Archive for the ‘Wood Engraving’ category

On humility….

March 2, 2016

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Yes, that’s a litter box under my press. As Tennyson fades into extreme old age, he chose the space where I kept my rags under my press as his salle de bain, so it seemed to make sense to move his litter there. Also, using an antique section of banister, we are able to keep the dogs from devouring the contents of the litter, which is simply gross and where I draw the line at humility. It means as I work on getting the type printing just right or fighting with make-ready on wood engravings, I catch the occasional whiff of…. Is it me? Surely not! Ahhh, the cat.

The press, being both the source of beauty, elegance and style – and Tennyson’s depository – does bring me down to earth when things are going well, as they have been for the past year or so. In 2015, I received word that the University of Toronto’s Fisher Library wanted to acquire all books and broadsides printed to date, with a keen interest in anything else I come up with.

The year also saw me blaze through 20 shows: indoor with table or booth, and outdoor under tent. These shows were on the whole very successful, and just a few changes I will be repeating the same number in 2016. Shows are a wonderful way to meet new people, and to keep up with friends and collectors.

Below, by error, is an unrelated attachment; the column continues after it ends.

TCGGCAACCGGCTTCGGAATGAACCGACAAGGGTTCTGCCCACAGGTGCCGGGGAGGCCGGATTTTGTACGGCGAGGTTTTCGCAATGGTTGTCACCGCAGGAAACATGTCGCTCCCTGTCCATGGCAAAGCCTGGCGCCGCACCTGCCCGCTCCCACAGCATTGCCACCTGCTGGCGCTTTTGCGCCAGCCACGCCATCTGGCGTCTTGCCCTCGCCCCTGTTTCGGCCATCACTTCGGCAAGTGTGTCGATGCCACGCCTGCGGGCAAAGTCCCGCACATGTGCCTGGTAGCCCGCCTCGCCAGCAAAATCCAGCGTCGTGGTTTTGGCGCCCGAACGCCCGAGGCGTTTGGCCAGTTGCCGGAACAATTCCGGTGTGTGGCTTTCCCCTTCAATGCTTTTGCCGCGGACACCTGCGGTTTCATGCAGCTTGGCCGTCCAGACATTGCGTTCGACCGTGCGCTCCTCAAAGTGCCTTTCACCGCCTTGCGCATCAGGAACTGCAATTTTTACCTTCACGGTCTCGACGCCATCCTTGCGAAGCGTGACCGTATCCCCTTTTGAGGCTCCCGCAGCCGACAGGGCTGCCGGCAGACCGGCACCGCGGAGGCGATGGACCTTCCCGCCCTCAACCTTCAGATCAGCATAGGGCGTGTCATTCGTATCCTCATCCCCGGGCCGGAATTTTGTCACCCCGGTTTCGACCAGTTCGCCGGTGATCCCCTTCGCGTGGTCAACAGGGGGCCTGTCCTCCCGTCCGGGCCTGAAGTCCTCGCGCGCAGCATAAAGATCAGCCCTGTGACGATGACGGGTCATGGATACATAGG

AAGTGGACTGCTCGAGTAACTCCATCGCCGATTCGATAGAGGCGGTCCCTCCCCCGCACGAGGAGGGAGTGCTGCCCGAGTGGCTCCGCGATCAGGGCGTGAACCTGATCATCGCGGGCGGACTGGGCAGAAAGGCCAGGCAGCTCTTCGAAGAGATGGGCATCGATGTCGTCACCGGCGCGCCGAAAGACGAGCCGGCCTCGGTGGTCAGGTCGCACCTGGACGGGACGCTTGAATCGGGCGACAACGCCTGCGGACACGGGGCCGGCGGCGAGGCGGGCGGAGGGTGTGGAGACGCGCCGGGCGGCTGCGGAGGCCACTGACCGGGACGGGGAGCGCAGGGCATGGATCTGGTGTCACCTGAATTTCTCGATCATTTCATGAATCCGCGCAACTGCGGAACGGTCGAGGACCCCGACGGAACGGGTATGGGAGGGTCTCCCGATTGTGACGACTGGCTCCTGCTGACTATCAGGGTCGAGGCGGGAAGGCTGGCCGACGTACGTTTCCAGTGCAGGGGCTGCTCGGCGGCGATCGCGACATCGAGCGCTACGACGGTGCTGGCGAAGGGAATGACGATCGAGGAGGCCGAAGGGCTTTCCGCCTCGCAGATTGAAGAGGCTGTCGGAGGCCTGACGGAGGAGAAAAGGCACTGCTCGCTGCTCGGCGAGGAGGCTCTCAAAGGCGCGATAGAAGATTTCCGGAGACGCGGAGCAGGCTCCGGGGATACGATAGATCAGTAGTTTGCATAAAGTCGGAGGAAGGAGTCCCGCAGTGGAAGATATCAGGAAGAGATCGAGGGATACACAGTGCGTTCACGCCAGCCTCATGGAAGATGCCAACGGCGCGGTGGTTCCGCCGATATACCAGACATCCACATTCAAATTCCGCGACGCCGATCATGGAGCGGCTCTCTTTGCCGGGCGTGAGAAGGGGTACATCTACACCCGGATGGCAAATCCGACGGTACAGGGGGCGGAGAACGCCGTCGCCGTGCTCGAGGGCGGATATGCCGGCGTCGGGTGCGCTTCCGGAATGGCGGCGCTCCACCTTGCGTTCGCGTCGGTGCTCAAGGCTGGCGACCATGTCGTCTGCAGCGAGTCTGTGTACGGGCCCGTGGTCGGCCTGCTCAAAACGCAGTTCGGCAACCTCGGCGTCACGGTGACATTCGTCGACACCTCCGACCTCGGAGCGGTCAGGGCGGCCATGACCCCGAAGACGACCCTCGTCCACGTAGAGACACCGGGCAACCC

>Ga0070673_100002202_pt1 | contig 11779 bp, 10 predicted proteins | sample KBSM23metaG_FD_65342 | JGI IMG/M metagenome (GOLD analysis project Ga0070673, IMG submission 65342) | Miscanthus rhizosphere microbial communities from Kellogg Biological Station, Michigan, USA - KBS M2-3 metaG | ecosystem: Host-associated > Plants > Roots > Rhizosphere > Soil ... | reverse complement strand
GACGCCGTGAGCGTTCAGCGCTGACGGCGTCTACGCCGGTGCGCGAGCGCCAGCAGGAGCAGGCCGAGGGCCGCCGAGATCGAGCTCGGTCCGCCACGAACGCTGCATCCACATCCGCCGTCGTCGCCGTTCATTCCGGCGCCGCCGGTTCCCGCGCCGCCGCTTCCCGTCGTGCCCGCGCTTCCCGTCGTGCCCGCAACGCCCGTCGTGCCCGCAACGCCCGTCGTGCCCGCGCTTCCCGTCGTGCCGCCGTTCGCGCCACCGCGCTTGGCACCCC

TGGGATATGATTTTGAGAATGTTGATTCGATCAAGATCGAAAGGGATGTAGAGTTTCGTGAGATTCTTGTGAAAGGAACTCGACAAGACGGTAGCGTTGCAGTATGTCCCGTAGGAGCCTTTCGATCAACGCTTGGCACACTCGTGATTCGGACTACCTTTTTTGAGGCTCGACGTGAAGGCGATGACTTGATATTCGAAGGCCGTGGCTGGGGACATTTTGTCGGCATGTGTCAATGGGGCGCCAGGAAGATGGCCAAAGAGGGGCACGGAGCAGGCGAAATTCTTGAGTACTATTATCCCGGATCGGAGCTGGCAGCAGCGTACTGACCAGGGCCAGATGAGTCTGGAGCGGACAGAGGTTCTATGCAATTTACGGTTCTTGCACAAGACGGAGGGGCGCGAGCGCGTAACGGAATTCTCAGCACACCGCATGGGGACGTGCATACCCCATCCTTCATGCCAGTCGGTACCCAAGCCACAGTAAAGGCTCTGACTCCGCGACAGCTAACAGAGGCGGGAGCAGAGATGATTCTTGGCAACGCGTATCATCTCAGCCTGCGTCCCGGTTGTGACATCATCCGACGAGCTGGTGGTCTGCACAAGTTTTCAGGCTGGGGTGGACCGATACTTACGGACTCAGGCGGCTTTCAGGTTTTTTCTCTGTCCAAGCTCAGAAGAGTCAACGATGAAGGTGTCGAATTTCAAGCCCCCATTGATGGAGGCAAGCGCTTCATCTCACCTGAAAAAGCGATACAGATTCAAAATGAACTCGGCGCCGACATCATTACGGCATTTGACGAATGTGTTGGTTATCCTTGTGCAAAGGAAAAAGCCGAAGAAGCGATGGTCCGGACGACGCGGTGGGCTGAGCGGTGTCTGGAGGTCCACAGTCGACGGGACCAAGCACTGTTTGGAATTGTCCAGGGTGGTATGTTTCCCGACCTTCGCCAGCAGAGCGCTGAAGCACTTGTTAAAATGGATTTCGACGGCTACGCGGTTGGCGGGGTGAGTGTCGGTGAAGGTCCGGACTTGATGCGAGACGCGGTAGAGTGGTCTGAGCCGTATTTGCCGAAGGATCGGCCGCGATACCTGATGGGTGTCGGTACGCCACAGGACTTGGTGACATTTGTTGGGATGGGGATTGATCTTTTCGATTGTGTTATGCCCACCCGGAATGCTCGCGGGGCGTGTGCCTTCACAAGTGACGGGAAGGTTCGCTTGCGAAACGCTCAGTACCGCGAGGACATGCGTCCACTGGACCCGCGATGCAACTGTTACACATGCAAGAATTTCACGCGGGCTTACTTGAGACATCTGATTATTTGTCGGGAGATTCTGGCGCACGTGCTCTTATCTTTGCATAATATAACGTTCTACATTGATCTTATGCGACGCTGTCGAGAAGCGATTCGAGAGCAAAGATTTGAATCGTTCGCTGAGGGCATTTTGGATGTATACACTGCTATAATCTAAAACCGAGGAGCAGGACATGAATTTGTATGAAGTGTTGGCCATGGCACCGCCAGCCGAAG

As for what shows I’ll be doing, I’ll be adding a page to this blog, but a listing will also appear in my newly reinvigorated website, complete with an on-line store for prints, all to be found at www.greyweatherspress.com

The biggest news this year will be the release of the most ambitious project yet from the press: Ecclesiastes. Yes, Greyweathers Press is getting biblical, with a heft that will weigh in at an estimated 80 pages of beautiful Arches Text Wove, illustrated with 60 odd wood engravings. Stay tuned, a detailed announcement is forthcoming.

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An early draft of the title page design.

So with all of this activity, Tennyson’s periodic visits to my press keep me from getting too full of myself, and rightly so. It is all about the work, after all, and not the accolades.